Our worst nightmare, Richard Spencer, Our best hope, the Hamilton cast.

 


Trump’s Neo-Nationalists

‘America first’ is not a policy or a motto. It’s an implicit accusation of disloyalty.
By Bret Stephens.  WSJ. Nov. 21, 2016

“I’m an economic nationalist. I am an America first guy. And I have admired nationalist movements throughout the world, have said repeatedly strong nations make great neighbors. I’ve also said repeatedly that the ethno-nationalist movement, prominent in Europe, will change over time. I’ve never been a supporter of ethno-nationalism.”

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Stephen Bannon at Trump Tower, Aug. 20. Photo: Reuters

So said Stephen K. Bannon,Donald Trump’s chief strategist, in a wide-ranging interview with my colleague Kimberley Strassel published in these pages on Saturday. Later in the interview Mr. Bannon inveighed against “the policies of globalism,” which, he said, had “severely hurt” the interests of America’s working and middle classes of every race.

Over the weekend, several friends told me they found the interview reassuring about Mr. Bannon. I found it chilling.

Start with economic nationalism, a shopworn idea commonly associated with Latin American governments such as Juan Perón’s Argentina. In its milder form, economic nationalism means state subsidies for national-champion companies, giant infrastructure projects, targeted tariff protections for politically favored industries, “Buy American” provisions in government contracting, federal interventions against foreign takeovers of “sensitive” companies….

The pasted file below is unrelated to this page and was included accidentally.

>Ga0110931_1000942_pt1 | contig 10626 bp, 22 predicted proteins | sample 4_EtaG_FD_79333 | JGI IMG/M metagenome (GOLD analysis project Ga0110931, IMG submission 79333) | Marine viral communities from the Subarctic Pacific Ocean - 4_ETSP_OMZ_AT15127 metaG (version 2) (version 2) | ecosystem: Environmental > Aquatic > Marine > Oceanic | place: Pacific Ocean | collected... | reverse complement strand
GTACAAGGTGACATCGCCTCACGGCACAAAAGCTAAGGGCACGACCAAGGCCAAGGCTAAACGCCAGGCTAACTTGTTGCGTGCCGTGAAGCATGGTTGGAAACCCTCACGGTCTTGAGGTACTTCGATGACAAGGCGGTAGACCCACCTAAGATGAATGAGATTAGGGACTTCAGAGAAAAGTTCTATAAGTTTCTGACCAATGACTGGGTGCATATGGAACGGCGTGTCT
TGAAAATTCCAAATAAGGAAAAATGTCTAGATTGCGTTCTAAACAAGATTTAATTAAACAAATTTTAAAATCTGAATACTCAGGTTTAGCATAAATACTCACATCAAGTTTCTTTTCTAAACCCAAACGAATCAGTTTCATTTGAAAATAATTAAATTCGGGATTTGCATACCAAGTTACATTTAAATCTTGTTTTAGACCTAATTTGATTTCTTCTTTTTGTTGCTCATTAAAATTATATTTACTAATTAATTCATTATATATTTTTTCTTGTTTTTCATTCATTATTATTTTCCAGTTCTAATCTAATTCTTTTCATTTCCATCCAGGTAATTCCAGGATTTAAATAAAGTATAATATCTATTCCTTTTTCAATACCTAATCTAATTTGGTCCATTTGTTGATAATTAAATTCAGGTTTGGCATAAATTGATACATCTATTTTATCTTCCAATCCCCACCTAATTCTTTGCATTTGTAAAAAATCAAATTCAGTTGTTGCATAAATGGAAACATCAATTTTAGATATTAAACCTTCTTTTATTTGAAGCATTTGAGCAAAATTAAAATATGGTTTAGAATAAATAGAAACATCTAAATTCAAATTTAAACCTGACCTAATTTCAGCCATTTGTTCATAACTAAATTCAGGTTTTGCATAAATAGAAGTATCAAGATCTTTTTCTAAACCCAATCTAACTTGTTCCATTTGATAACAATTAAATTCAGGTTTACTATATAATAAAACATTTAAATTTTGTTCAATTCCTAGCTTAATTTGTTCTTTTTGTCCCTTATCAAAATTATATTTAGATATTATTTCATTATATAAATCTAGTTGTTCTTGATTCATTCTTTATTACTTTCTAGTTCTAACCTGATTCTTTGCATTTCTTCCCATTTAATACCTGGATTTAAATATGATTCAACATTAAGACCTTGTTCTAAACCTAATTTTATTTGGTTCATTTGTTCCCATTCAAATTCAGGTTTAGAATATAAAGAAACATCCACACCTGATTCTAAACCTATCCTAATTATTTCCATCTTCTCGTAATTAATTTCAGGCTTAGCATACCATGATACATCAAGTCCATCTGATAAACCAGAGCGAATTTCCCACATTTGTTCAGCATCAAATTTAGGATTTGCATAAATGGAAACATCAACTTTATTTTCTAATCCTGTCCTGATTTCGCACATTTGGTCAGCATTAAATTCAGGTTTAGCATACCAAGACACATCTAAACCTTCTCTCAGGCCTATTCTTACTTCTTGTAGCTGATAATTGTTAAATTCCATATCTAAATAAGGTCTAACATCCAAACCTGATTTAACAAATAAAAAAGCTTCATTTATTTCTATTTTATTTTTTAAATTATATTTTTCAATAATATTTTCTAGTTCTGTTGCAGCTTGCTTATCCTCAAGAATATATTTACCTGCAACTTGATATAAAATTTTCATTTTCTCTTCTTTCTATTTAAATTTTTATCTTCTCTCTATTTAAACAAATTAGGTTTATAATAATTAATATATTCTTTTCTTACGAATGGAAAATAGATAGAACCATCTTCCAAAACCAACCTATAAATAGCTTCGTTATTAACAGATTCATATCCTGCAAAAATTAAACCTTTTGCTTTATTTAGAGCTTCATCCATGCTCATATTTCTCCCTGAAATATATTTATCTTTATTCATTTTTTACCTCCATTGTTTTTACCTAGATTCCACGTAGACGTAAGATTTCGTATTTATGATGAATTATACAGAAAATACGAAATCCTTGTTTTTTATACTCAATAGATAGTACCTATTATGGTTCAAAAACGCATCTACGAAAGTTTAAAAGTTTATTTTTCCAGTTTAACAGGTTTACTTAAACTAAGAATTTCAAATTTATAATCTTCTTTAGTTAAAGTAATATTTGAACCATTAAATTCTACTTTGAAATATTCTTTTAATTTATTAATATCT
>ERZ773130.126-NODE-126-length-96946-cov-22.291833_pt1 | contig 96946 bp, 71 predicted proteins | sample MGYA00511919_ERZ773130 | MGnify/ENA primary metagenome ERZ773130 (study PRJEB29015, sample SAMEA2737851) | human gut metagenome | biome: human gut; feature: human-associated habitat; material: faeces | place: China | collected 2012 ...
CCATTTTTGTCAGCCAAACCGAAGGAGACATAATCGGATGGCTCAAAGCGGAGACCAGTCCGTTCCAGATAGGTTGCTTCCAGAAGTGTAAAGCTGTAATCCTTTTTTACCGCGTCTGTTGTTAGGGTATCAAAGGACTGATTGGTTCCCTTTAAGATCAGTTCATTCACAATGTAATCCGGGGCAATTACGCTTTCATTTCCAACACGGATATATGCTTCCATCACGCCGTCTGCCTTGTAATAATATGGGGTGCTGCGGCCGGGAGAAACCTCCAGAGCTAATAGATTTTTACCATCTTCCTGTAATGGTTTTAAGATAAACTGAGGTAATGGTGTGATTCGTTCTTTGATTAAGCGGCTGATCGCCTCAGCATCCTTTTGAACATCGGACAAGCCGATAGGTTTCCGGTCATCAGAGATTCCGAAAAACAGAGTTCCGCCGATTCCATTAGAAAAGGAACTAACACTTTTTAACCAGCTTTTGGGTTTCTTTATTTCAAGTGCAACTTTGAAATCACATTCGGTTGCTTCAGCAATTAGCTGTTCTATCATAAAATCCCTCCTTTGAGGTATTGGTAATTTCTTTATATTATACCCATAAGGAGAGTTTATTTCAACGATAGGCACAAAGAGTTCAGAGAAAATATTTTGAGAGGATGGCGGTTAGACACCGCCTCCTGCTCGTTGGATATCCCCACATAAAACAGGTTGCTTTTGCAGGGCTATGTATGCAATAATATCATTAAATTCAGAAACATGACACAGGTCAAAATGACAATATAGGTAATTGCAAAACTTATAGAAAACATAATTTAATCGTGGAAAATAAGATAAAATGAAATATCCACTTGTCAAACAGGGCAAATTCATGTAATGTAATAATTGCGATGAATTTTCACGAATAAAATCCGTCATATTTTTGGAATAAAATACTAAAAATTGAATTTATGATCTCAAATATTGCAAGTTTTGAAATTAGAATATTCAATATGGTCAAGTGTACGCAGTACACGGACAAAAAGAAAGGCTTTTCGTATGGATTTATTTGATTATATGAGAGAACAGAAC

In France, economic nationalism has meant bailouts for failing industrial giants like Alstom. In Japan, it has meant 800% tariffs on imported rice, decades of blowout spending on airports, roads and bridges, and chronic hostility to immigration. Russia passed more protectionist measures in 2013 than any other country, according to the Moscow Times.

What do these and other countries that practice variants of economic nationalism have in common? France, where the state accounts for 57% of the economy, hasn’t seen annual GDP growth top 3% since the turn of the millennium. Japan, which has the world’s oldest population along with the highest debt-to-GDP ratio, experienced no fewer than five recessions between 2008 and 2015. Russia’s GDP contracted by 40% between 2013 and 2015. Its economy is now half the size of Great Britain’s.

Economic nationalism, in other words, means economic ruin—along with all the political favoritism, crony capitalism and inefficiency that Americans usually associate with Solyndra, the Synfuels Corp., or the Port Authority of New York and New Jersey. Mr. Bannon wants to double down on this winning formula.

Mr. Bannon also says he’s “America first,” which—see if you can spot the difference—either is or isn’t “America First.” Either way, the animating impulse behind “America first” is that there are some Americans who put their country second, or last, presumably behind their ethnic loyalties, ideological affinities or economic interests. America first isn’t a policy program or a political motto so much as it is an accusation of disloyalty. What real American, after all, wouldn’t put “America first” in his political priorities?

Mr. Bannon’s answer, along with that of the alt-right movement he has proudly championed through his Breitbart website, is “the globalists.” ….

As my colleague Bari Weiss pointed out in a recent article in Tablet, the foremost figure of today’s alt-right, Richard Spencer, dreams of “a new society, an ethno-state that would be a gathering point for all Europeans. It would be a new society based on very different ideals than, say, the Declaration of Independence.” …

In “The Second Coming,” Yeats asked, “What rough beast, its hour come round at last, slouches towards Bethlehem to be born?” The answer, it may yet turn out, is the likes of Steve Bannon and his ugly litter of neo-nationalists.